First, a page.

• Open Access

Trilostane Dose versus Body Weight in the Treatment of Naturally Occurring Pituitary-Dependent Hyperadrenocorticism in Dogs


Corresponding author: E.C. Feldman, Departments of Medicine and Epidemiology, School of Veterinary Medicine, The University of California, 2108 Tupper Hall, Davis, CA 95616;

e-mail: ecfeldman@ucdavis.edu.



Trilostane is commonly used in the treatment of dogs with naturally occurring pituitary-dependent hyperadrenocorticism (PDH). Dose recommendations have varied from the manufacturer and the literature.


As body weight increases, dose/kg or dosage/day of trilostane required to control the clinical signs of PDH decreases.


70 dogs with naturally occurring hyperadrenocorticism.


Retrospective study. Each dog must have been treated for at least 6 months and should have shown a “good response” to trilostane, as determined by owners. Statistical comparisons of dose and dosage were made after the dogs were separated into groups weighing <15 or >15 kg; groups weighing ≤10, 10.1–20, 20.1–30, and ≥30 kg; and then groups based on body surface area versus dose/kg and total amount of trilostane required to control the condition.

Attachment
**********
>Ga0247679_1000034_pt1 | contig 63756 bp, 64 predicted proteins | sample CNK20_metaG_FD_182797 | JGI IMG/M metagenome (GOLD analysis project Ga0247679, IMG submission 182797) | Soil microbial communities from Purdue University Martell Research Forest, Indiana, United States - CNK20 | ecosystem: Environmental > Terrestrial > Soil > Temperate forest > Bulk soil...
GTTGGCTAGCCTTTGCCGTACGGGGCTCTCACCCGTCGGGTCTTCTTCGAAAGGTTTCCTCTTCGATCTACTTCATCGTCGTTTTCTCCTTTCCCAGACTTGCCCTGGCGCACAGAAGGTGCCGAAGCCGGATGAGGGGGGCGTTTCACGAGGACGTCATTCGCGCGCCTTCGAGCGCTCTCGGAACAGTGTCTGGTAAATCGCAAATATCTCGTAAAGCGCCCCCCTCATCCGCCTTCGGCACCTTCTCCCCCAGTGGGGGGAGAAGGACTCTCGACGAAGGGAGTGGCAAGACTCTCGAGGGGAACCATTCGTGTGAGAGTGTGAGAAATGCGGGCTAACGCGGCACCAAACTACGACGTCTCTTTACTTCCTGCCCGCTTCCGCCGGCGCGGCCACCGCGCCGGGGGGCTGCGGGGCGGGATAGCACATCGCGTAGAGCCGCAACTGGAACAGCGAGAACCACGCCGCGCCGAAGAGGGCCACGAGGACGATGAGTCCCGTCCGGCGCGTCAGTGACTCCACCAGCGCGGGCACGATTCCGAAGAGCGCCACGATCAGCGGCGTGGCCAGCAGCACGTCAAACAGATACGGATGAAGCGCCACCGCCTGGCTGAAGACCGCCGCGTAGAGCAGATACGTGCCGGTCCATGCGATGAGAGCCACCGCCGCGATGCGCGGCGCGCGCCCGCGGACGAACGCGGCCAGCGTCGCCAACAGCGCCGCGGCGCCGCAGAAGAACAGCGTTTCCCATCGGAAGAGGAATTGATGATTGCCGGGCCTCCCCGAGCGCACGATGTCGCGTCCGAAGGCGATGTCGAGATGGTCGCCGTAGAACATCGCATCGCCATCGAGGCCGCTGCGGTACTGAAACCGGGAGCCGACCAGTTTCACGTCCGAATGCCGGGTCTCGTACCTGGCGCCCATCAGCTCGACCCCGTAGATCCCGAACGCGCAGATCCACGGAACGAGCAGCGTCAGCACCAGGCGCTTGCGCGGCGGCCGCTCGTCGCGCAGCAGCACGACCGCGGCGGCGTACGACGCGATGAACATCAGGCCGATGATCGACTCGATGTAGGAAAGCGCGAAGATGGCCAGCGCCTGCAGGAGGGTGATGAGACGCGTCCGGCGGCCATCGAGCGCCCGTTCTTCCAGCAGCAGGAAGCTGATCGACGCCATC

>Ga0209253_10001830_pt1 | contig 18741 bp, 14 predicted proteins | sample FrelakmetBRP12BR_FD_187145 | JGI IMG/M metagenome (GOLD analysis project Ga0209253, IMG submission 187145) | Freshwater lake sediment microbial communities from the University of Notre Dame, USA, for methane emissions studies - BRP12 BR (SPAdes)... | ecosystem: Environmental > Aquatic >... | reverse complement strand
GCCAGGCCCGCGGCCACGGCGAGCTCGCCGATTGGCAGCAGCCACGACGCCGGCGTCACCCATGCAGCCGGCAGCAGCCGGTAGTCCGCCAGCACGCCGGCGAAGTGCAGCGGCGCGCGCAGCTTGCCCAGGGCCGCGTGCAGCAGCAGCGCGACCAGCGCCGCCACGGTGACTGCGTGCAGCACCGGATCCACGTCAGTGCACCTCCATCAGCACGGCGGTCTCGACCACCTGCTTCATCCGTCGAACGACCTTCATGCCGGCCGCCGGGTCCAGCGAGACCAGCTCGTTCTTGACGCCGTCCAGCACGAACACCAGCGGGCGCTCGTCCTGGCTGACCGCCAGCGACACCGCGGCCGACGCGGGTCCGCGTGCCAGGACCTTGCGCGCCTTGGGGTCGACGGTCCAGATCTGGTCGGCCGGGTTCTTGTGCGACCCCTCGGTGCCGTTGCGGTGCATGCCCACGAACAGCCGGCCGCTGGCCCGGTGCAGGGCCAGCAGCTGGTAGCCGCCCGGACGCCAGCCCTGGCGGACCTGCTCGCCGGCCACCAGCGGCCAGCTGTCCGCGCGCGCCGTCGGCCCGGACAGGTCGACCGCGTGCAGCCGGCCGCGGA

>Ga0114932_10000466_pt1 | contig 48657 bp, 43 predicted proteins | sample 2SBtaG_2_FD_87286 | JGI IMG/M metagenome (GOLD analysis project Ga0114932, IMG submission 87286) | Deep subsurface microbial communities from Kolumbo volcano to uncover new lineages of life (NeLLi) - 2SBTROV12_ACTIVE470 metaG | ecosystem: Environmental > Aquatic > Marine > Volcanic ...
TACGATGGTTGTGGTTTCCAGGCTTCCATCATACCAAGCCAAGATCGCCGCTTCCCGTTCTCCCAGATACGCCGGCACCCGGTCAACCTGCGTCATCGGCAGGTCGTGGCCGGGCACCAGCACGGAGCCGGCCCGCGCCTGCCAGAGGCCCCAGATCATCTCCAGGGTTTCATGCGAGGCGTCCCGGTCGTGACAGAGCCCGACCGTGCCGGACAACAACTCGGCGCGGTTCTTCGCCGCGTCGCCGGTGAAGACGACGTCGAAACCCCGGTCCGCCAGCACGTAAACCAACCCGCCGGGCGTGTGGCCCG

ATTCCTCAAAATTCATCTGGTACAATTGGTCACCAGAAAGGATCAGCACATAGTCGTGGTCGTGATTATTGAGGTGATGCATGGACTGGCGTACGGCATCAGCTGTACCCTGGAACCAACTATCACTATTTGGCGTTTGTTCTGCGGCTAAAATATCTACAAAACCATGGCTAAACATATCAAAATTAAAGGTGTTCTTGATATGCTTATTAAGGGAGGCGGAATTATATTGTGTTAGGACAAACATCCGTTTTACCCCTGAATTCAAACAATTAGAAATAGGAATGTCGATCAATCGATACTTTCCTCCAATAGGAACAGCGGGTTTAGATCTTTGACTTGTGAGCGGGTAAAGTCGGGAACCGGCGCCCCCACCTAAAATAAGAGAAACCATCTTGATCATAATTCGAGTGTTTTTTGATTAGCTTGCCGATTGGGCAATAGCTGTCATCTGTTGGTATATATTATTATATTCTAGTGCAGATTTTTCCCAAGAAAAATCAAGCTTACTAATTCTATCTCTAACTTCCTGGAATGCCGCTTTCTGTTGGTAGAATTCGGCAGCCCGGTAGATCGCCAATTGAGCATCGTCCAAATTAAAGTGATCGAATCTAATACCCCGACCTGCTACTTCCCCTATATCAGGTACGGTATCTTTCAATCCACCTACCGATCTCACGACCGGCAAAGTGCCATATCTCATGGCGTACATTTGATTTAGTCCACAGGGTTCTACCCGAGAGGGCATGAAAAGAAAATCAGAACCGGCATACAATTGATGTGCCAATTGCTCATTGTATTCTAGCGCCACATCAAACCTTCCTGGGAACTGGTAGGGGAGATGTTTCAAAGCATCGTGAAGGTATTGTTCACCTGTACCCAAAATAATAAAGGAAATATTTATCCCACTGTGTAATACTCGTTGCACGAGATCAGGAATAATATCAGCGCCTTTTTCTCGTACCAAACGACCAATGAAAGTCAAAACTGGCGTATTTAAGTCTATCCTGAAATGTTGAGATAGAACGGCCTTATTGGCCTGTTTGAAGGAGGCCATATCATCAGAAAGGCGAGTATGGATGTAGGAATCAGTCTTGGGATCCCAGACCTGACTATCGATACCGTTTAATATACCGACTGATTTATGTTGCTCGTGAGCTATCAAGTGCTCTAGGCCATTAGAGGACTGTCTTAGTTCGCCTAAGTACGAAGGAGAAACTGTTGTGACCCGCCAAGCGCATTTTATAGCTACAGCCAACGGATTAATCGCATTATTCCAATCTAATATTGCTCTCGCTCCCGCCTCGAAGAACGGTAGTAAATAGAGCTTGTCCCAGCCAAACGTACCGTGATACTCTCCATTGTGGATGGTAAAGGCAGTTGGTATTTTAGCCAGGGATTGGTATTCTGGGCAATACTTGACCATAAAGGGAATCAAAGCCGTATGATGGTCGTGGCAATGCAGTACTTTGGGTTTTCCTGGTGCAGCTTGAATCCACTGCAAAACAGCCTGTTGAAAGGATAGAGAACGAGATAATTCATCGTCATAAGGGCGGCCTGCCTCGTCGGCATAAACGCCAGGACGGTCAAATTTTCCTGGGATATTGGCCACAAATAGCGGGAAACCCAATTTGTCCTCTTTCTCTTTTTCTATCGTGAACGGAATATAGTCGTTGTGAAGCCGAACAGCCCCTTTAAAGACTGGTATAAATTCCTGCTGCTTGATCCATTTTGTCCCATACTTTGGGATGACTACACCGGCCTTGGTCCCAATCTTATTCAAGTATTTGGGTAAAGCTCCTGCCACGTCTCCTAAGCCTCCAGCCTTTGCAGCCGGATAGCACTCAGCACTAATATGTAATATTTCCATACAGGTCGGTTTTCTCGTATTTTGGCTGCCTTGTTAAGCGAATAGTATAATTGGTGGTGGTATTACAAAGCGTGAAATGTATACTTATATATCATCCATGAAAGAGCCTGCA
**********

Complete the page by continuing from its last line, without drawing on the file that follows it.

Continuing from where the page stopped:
There was no significant difference in trilostane dose in mg/kg of body weight or in the total amount of trilostane required daily to control clinical signs, except when the dose for dogs weighing >30 kg was compared with that for the other groups. However, despite lack of statistical significance when comparing groups, there was a significant trend using polynomial regression analysis, suggesting that as body weight increases, the amount of trilostane (mg/kg/dose as well as mg/kg/daily dosage) required to control clinical signs decreases.

Conclusions and Clinical Importance

Dogs weighing >30 kg, and possibly those weighing >15 kg, might require smaller amounts of trilostane per dose or per day than those weighing less, to control PDH-associated clinical signs.